Thursday, September 10, 2009

Crossing the line

I got an earful from my brother this morning regarding “what passes for news these days.”

He was peeved about the new focus of the remarkable story of Melanie Oudin, the 17-year-old phenom who knocked over, one after another, a murderers row of Russian aces on her way to the U.S. Open Tennis quarterfinals, where she fell to 19-year-old Caroline Wozniacki.

Someone dug up court filings on divorce proceedings between Oudin’s parents and aired the whole sorry tale, which was dutifully reported by media from the sports world and beyond. Tabloid fodder from heaven, right?

“Here’s the good news,” my brother said. “You’ve become a celebrity because of an exceptional tennis performance. Here’s the bad news: You’re a celebrity; and this is how we treat celebrities.”

As is often the case, my brother and I were thinking the same thought. My reaction to seeing this story splashed all over the Internet was, why does this girl deserve to have her family’s dirty laundry hung out for everyone in the world to pick over?

The answer is, she doesn’t. I realize that this is spitting into the ocean, but there is no reason that any of us need to know about this. It’s mere titillation.

Family problems — divorce, infidelity, illness — are well within a zone of privacy that should be respected. Politicians and some other public figures should be exempted because there is an issue of public trust involved, but even there some circumspection is in order. We don’t need the feeding frenzy that accompanies these things, from Bill Clinton to Mark Sanford to John Edwards.

Thinking about the Oudin situation led me back to another, more significant, question of drawing lines that I’ve been thinking a lot about for the past few days: the publishing of an AP photo of the dying of Lance Corporal Joshua Bernard in Afghanistan (after his family had asked AP not to distribute the photo).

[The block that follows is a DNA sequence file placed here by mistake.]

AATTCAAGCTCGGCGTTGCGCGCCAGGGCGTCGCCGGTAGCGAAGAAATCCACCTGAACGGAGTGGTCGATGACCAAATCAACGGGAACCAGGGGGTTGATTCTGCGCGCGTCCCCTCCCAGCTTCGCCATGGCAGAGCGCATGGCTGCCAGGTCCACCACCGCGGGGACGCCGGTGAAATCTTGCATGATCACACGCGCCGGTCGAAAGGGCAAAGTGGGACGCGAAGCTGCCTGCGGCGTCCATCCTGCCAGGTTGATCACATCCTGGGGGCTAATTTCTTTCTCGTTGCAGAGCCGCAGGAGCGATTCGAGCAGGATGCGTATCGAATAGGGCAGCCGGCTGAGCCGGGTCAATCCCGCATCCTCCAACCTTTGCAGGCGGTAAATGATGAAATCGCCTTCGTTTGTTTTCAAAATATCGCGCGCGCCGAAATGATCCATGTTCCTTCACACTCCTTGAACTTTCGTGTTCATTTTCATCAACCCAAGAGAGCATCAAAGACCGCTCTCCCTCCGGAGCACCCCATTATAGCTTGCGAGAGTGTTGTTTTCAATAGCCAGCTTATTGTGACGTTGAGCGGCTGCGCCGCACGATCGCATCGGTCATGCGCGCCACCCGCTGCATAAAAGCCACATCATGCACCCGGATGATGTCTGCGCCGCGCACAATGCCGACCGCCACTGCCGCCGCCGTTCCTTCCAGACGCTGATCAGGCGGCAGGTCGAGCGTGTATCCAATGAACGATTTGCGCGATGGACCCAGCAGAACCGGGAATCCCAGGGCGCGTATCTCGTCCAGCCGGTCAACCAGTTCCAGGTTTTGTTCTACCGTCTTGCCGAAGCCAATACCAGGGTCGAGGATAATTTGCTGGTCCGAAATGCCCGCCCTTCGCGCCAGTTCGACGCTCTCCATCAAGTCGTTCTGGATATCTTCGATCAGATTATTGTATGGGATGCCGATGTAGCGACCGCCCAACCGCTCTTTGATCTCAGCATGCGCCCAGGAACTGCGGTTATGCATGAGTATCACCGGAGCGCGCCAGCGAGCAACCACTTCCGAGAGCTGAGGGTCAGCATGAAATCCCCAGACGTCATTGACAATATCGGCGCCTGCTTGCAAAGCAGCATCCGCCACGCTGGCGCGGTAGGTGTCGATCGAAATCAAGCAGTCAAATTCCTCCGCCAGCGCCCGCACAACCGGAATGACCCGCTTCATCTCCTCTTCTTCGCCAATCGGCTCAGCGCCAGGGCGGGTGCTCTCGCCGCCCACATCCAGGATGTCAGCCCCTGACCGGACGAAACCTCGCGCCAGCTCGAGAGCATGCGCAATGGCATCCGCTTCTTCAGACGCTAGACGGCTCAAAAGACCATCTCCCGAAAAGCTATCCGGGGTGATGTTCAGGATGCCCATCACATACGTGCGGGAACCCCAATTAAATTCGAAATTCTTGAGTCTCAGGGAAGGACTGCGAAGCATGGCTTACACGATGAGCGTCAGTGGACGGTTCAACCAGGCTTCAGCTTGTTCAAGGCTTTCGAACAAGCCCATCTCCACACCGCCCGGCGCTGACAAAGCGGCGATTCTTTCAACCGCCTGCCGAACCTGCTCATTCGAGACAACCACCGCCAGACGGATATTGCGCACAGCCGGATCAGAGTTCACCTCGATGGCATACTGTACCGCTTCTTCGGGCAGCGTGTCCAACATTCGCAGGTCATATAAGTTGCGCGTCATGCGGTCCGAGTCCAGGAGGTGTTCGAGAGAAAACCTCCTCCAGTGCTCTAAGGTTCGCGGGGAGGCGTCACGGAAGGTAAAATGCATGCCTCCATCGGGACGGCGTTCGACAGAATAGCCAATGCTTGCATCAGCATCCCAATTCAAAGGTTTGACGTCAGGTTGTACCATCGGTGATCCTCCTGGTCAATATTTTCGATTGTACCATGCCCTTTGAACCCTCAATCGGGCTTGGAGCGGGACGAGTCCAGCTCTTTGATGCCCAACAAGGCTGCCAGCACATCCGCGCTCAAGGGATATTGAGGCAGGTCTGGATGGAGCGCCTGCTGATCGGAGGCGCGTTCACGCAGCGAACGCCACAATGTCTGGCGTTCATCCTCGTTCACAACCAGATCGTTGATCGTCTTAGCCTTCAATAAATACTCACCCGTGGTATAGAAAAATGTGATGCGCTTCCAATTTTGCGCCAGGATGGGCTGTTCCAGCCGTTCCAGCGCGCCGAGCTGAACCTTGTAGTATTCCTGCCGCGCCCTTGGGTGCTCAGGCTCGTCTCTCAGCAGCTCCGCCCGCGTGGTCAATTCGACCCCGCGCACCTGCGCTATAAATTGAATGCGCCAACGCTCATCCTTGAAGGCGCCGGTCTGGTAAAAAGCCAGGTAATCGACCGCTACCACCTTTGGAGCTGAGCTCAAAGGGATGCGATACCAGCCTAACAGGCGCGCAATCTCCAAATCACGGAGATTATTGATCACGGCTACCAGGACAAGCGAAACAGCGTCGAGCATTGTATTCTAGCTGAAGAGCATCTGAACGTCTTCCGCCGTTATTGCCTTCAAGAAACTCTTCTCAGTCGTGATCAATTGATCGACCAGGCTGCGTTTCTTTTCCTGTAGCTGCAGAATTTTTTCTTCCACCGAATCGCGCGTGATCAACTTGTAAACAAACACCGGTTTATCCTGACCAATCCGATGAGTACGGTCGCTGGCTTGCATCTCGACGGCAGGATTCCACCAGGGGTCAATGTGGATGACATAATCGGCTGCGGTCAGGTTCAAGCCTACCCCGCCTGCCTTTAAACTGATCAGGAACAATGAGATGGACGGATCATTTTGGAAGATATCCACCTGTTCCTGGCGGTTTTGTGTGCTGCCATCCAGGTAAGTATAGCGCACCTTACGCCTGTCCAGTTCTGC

That decision by AP drew stinging rebukes for insensitivity.

I’m of two minds about this. I don’t think AP should have distributed this particular photo, especially in the face of an express request from the family not to do so. Showing the young man in his last, dying agony caused too much pain to his loved ones.

But by the same token, we are too inclined to sanitize ugly realities. We don’t need to know about someone’s messy marital situation. But we do need to face up to the reality of warfare that is being carried out in our name and on our dime.

If we don’t have to look, we don’t have to face up. (That’s not a political statement, by the way. Whether you support a policy or not, it’s important to grapple with the consequences, especially when they are literally life-and-death).

“Just tell us about it; we don’t need to see it.”

I’ve heard that fairly often in response to photos of accidents and the like. I don’t buy it. Much as it pains a word guy to say it, images are more powerful than words at conveying stark realities.
I’ve seen (and shot) my share of bad accidents. Seeing what I have seen has made a significant impact on my driving habits. Not the rational understanding of the dangers of the highway — an emotional response to seeing what happens when a couple of tons of steel hits something at speed.